Flashback infections are increasing! Flashback infections are decreasing! Flashback infections are staying the same!
So which is it?
Here’s the backstory: As we reported previously, Mac users have been hit with a nasty bit of malware that requires absolutely nothing on their part Â– save for visiting malicious websites Â– in order for Flashback to enter their systems. It’s easily preventable, so long as one disables Java in one’s browser or updates Java to the most current version. In fact, keeping one’s Apple system current with all of its updates is one of the best ways to thwart any kind of malware, not just Flashback.
Finding out if you’re infected with Flashback is similarly easy, as is removing it. But it remains to be seen whether users are doing so in great amounts. That, or whether a bunch of new Macs are being infected even considering the stream of official updates designed to prevent them from being hit.
Symantec reported this past Wednesday that the number of total Flashback infections was down to approximately 140,000 from around half a million. However, the company has since revised its estimate to note that its method for detecting infected systems is reporting “limited infection counts,” as discovered by virus analysts at Dr. Web.
“The botnet statistics acquired by Doctor Web contradicts recently published reports indicating a decrease in the number of Macs infected by BackDoor.Flashback.39. The number is still around 650,000,” reads a blog post on Dr. Web’s site.
Why the big discrepancy? Flashback works by reporting the information captured from a person’s system, like an infected user’s login credentials for websites, back to command-and-control servers. The addresses of these servers are dynamically generated by the malware itself, up to and including web addresses based on the current date.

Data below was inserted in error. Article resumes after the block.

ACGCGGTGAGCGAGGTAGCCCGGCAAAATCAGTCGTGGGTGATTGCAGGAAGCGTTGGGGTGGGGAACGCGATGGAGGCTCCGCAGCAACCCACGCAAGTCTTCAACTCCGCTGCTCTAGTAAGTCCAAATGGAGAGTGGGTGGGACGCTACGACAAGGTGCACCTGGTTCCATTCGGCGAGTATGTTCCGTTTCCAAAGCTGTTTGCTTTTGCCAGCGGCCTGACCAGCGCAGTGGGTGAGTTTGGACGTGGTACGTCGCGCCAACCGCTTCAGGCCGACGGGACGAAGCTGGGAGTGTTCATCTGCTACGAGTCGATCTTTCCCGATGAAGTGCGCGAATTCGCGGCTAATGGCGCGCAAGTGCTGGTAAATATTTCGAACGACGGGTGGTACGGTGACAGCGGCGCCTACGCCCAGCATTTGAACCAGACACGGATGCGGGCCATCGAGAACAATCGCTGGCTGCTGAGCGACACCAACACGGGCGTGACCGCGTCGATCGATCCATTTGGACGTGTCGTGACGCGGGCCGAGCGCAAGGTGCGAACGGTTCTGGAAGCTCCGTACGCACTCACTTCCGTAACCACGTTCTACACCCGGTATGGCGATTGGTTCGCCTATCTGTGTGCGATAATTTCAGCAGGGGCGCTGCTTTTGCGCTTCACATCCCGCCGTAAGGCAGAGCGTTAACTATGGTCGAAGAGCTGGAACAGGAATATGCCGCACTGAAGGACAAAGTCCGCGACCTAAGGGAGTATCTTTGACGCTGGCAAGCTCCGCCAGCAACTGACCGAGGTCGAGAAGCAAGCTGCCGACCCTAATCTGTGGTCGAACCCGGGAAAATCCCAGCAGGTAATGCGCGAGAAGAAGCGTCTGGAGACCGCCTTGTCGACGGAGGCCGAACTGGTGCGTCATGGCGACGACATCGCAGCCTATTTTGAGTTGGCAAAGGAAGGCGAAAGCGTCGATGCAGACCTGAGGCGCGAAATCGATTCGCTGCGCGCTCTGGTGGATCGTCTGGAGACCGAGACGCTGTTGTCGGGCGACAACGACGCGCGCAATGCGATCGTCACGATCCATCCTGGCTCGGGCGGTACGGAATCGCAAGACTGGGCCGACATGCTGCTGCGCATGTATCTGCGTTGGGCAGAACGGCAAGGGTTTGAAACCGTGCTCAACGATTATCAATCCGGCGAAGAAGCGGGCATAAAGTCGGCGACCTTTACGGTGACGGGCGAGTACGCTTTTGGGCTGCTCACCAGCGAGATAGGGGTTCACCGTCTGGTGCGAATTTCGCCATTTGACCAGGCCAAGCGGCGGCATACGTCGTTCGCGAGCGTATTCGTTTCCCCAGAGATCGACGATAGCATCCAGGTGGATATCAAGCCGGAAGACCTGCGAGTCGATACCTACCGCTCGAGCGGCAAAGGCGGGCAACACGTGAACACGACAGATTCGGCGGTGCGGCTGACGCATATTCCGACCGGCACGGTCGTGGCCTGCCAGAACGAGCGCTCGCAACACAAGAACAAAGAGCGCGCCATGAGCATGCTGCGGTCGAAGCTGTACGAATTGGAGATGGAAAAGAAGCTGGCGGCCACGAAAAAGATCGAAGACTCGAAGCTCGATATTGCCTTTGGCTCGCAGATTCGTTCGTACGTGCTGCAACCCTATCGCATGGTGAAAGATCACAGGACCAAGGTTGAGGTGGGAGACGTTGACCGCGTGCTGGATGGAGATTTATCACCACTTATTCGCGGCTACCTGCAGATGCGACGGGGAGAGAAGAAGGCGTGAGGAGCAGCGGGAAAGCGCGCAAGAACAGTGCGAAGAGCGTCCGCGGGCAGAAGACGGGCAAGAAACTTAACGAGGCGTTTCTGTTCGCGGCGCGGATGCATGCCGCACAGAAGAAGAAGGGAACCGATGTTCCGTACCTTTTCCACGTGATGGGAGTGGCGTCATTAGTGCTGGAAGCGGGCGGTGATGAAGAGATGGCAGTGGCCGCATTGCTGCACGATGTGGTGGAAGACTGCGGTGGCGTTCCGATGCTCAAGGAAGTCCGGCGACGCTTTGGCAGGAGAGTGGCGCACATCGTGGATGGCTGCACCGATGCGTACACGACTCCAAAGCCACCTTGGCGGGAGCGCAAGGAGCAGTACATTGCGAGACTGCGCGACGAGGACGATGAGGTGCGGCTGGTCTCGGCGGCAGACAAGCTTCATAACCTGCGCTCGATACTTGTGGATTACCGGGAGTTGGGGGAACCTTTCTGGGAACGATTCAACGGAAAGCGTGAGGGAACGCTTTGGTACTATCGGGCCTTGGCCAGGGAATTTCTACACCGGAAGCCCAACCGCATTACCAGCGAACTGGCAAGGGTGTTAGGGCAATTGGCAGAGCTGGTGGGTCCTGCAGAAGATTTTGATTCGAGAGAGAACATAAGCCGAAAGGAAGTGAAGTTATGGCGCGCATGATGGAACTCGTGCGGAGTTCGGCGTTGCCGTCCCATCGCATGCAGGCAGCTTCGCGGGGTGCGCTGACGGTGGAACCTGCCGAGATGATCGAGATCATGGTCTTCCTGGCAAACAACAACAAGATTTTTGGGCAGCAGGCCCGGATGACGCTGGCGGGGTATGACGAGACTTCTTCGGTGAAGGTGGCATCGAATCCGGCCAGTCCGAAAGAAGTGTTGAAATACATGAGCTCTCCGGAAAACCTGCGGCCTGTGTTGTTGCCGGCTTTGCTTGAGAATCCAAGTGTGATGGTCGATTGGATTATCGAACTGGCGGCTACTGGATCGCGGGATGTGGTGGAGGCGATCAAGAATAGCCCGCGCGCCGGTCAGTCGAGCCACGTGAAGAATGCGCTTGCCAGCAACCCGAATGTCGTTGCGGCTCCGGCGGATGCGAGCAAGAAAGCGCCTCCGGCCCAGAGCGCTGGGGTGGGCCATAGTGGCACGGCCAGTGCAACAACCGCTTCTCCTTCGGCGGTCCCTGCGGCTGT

In other words, Flashback is just shouting this information out into the ether: It’s up to unscrupulous third-party attackers to register data-collecting sites that correspond with where Flashback’s sending the information in order to complete the malware handshake.
Security researchers, predicting what these data-collection domains will be, go ahead and register the domains in advance in order to help mitigate the effects of the malware and calculate the overall size of the infection.
“However, after communicating with servers controlled by Doctor Web, Trojans send requests to the server at 220.127.116.11, controlled by an unidentified third party. This server communicates with bots but doesn’t close a TCP connection. As the result, bots switch to the standby mode and wait for the server’s reply and no longer respond to further commands. As a consequence, they do not communicate with other command centers, many of which have been registered by information security specialists,” reads Dr. Web’s blog post.
“This is the cause of controversial statistics Â— on one hand, Symantec and Kaspersky Lab reported a significant decline in the number of BackDoor.Flashback.39 bots, on the other hand, Doctor Web repeatedly indicated a far greater number of bots which didn’t tend to decline considerably. “
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